Enhanced protein encapsulation in polymer vesicles using hydrophobic membrane anchoring peptides
Hollow, spherical vesicles formed by a (mono- or bi-) layer of polymer molecules (polymersomes) have attracted attention for their versatile use in biotechnology. In combination with enzymes, polymersomes have been turned into functional vesicles that can e.g. respond to stimuli to act as sensors , specifically release encapsulated molecules  and are biocatalysts in multi-step reactions [3-5]. In the field of synthetic biology, these vesicles are a versatile chassis for the design of minimal cellular systems . Their robustness and low permeability (in comparison to e.g. liposomes) allow the assembly of compartmentalized systems, resembling the organizational principles of eukaryotic cells.
Polymersomes can be formed from diverse types of amphiphilic block copolymers. A triblock copolymer that has been extensively studied in biotechnology and synthetic biology is poly(2-methyloxazoline)-poly(dimethylsiloxane)-poly(2-methyloxazoline) (PMOXA-PDMS-PMOXA), as this material shows good biocompatibility and allows the functional integration of transmembrane proteins, such as proton pumps or porins, to mimic cellular functions. Whereas natural cells and organelles deal with molecular crowding, it is not trivial to encapsulate high concentrations of macromolecules in polymersomes. If PMOXA-PDMS-PMOXA vesicles are formed by the co-solvent method, i.e. injection of an organic solvent with dissolved polymer into an aqueous buffer, maximum protein concentrations of ~1.5 g L-1 are tolerated before the polymersome quality is impaired. From this it follows that the statistical encapsulation of proteins during the vesicle formation process is very inefficient resulting in the entrapment of, e.g., only 5 molecules of a 50 kDa protein in polymersomes with a diameter of ~100 nm.
In order to overcome this bottleneck, we have developed a new method for protein encapsulation, in which the proteins to be encapsulated are concentrated locally in an interaction with the polymer membrane. For this purpose, the proteins of interest are genetically fused to membrane anchoring domains. This allowed to increase luminal polymersome loadings by a factor of 20.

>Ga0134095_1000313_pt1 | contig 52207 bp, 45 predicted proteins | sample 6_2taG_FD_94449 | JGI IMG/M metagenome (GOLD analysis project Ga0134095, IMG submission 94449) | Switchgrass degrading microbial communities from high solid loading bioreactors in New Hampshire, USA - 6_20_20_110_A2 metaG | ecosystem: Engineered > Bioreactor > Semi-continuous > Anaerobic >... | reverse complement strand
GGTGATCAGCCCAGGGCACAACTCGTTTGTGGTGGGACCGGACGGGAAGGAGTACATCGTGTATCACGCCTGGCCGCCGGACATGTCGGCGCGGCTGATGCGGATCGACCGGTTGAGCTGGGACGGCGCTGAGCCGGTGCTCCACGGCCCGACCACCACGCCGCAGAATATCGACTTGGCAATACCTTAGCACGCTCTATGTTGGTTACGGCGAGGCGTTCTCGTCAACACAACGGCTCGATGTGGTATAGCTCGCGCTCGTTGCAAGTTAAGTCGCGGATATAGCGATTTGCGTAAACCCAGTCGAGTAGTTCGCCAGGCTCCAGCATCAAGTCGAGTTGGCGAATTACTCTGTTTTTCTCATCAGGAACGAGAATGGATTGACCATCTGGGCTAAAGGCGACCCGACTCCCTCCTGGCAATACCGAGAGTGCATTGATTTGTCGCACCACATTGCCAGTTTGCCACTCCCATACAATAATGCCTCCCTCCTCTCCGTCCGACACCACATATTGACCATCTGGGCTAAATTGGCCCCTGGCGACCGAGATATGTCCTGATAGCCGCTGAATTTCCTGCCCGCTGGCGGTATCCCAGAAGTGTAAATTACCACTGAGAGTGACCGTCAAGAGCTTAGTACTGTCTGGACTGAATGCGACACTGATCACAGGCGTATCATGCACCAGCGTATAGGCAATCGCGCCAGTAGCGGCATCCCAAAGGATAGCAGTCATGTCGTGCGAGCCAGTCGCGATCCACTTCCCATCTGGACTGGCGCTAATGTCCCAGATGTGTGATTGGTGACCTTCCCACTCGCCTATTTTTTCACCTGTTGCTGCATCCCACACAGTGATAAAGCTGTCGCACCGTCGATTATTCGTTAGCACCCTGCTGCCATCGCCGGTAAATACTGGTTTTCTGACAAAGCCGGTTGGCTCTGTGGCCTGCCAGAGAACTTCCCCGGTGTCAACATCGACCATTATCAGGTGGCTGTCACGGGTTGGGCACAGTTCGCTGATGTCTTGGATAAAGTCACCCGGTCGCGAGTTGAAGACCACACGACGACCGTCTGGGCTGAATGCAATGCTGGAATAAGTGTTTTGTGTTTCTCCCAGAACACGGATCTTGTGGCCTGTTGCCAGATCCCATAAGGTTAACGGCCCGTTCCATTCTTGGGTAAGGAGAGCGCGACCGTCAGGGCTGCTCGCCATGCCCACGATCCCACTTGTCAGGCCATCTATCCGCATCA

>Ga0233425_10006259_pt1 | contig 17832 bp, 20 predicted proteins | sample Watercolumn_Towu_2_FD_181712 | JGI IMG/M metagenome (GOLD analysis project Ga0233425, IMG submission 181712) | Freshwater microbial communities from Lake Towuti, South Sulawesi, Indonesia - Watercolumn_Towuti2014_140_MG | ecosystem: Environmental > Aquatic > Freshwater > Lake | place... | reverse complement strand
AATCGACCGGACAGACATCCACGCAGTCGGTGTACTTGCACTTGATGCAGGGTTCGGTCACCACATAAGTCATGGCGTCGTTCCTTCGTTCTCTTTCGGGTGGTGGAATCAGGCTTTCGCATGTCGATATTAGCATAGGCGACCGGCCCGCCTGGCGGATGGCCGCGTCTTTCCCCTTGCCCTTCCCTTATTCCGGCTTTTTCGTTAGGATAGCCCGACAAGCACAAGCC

Since PMOXA-PDMS-PMOXA polymersomes have a symmetric membrane, membrane anchoring peptides, when incorporated during vesicle formation, are randomly distributed between the inner and outer surfaces of the membrane (Fig. 1). Therefore, a tobacco etch virus (TEV) protease recognition sequence or an intein domain were incorporated into the fusion proteins to enable the release of protein domains from the outer and/or inner polymer membrane, respectively. This is not only of interest for specific release but also to avoid crowding on the outer surface if other proteins are to be immobilized later. Further, immobilization can exert negative effects on protein functions, such as a reduction of the activity of enzymes. Therefore, the release of active domains in the vesicle lumen is enabled by intein splicing. Although polymersome technology has great potential for use in synthetic biology, the methods for the assembly of cell-like systems still need to be further developed in order to come close to the physicochemical conditions of cells and organelles. Our new method for directed protein encapsulation contributes to this and opens up new possibilities for the construction of functionalized polymersomes